Under partly cloudy skies, the mountain temperatures are frigid compared to the past couple of days. Current temperatures are in the single digits to mid-teens °F, and wind chills range from -4 to -17 °F. Winds are cranking from the northwest, and upper elevation anemometers are spinning 10-15 mph, gusting into the 30's across many upper elevations. Above 9,500', the northwest wind is blowing 30-40 mph, gusting into the mid 40's.
Today, we can expect the clouds and sun to play cat and mouse for the day. Temperatures will climb into the mid to upper 20's °F. Winds are forecasted to back to the southwest and decrease in speeds later today. After sundown, southwest winds will pick up once again ahead of a potent storm off the Oregon coast.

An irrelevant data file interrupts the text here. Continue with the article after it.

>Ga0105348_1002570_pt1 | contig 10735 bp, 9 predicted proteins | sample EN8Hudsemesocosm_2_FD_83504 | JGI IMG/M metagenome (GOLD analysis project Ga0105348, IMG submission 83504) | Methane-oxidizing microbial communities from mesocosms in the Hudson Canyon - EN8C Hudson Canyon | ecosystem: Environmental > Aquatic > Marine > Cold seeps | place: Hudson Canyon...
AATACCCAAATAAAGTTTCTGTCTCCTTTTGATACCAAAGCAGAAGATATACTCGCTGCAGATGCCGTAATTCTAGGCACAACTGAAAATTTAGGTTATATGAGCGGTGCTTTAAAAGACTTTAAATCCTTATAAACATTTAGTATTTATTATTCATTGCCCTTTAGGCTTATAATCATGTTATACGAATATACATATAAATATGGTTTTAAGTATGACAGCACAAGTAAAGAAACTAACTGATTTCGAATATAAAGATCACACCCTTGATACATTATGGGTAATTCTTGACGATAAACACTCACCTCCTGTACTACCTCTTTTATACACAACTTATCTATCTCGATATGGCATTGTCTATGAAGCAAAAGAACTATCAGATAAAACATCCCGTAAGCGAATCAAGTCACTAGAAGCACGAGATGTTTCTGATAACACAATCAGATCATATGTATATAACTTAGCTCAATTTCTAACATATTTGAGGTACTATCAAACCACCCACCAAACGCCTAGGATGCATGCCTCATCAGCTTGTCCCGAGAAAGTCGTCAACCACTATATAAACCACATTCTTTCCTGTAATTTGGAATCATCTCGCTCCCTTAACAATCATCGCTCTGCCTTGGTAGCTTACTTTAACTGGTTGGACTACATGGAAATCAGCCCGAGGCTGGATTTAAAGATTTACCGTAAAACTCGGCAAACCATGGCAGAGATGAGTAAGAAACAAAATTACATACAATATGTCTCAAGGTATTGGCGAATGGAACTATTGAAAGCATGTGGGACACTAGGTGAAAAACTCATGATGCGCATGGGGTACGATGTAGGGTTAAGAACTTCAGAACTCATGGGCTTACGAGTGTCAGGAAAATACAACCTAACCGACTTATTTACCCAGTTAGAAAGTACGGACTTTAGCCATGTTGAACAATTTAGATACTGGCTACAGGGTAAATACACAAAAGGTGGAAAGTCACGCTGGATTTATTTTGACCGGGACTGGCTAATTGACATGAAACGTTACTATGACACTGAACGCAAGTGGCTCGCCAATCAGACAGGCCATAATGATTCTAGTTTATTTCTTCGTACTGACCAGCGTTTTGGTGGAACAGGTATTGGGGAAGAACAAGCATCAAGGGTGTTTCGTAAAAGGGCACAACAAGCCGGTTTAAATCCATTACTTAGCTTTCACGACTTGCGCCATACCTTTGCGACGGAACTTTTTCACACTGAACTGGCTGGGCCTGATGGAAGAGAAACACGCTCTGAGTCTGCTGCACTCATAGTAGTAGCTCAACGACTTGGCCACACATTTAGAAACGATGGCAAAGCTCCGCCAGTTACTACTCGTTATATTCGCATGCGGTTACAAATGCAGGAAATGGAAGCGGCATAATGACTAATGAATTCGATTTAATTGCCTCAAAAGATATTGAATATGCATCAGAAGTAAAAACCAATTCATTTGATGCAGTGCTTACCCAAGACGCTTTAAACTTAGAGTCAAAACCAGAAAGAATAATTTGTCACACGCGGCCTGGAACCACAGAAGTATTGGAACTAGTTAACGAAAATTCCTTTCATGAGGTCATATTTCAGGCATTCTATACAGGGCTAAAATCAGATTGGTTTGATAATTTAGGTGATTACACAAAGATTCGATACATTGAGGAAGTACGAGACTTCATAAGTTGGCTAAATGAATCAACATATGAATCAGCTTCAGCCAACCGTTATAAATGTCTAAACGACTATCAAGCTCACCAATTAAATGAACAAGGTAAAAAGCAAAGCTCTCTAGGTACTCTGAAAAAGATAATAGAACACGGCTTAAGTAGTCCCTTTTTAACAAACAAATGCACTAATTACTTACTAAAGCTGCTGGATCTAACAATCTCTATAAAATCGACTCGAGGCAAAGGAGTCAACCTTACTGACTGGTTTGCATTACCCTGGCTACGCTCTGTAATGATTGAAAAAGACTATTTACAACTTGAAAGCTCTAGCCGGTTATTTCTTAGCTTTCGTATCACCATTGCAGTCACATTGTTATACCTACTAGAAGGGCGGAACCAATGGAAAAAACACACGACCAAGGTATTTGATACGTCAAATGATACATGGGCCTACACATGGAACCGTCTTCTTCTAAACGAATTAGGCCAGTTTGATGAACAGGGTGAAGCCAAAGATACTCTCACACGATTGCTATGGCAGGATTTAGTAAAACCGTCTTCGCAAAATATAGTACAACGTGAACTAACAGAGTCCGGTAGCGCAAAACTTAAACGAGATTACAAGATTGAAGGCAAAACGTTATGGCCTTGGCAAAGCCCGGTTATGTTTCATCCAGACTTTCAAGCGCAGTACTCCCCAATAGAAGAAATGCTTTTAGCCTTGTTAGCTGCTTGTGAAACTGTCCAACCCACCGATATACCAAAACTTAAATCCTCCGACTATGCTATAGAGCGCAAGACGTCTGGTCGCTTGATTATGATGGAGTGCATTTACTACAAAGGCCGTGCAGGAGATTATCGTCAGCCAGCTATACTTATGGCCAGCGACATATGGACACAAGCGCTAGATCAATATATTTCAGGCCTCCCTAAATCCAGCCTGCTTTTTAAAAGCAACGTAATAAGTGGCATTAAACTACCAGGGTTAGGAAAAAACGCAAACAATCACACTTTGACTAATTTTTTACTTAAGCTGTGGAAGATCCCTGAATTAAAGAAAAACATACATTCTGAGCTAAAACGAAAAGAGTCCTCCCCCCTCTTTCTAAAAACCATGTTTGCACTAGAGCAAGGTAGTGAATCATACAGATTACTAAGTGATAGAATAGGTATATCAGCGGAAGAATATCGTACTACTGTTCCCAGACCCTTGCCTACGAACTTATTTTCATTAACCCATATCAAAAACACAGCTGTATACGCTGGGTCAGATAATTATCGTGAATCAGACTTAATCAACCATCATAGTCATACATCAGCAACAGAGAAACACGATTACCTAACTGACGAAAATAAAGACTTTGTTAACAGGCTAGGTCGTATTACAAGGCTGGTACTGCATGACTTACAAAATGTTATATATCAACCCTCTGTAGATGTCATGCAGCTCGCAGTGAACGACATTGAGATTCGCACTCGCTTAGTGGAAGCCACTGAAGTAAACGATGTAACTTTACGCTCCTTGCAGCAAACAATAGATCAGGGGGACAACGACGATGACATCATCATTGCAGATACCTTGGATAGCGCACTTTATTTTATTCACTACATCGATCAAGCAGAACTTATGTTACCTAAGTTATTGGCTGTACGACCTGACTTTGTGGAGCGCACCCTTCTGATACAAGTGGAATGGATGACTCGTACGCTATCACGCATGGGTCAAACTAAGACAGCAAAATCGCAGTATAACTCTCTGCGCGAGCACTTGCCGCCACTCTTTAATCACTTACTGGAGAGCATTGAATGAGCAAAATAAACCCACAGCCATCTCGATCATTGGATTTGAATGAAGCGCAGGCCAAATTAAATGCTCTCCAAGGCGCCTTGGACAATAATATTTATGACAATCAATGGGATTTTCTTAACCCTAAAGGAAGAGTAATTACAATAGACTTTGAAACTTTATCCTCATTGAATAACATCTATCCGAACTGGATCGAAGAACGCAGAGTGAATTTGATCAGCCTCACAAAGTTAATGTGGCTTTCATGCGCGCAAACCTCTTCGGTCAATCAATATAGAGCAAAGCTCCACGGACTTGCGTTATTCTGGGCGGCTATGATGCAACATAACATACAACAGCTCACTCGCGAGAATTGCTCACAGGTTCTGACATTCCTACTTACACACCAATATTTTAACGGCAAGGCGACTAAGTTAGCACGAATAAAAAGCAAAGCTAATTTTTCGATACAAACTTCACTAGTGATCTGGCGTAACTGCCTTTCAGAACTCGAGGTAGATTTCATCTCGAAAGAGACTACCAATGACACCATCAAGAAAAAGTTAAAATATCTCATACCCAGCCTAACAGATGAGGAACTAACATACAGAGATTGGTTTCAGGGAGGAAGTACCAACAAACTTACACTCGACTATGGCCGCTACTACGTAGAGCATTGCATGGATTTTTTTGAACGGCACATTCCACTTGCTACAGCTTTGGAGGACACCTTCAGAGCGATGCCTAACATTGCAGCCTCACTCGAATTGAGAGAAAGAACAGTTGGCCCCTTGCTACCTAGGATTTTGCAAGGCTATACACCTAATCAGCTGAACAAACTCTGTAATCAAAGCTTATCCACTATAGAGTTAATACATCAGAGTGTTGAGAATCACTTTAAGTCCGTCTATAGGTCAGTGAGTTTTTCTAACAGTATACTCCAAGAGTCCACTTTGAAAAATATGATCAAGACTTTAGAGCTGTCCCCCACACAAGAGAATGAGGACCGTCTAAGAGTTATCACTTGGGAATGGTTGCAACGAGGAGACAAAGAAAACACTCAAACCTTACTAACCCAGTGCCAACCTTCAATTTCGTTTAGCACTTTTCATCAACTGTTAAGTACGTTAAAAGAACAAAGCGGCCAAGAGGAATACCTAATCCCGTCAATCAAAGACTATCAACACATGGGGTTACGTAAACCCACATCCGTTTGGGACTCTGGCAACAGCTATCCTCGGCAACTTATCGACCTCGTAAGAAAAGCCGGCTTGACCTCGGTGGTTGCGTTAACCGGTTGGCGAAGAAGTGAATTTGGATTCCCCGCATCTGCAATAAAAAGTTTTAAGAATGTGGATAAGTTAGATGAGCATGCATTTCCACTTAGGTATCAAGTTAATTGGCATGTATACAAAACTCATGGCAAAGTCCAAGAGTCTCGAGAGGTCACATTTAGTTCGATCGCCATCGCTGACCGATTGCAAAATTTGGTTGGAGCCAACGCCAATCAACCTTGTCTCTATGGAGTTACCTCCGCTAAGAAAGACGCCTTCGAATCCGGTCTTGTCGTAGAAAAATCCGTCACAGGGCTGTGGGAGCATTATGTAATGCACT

The National Weather Service has issued a Winter Storm Watch that's in effect from now until Monday. Hopefully, it will transfer into a Winter Storm Warning as the storm approaches. The storm lands in Utah Monday afternoon with a frontal passage sometime late in the day. Snowfall will start late on Monday, and the heaviest precipitation will be associated with the frontal passage. As the front moves overhead, we will set up a northwest flow for Tuesday into Wednesday with unstable orographic enhancement, and areas favored by a northwest flow could do very well from this storm.
Below is a loop of the GFS 500 millibar height and vorticity and a total precipitation loop showing the storm moving into northern Utah Monday afternoon and the total water we can expect from the storm. Can you tell I am excited?
No new avalanches were reported yesterday.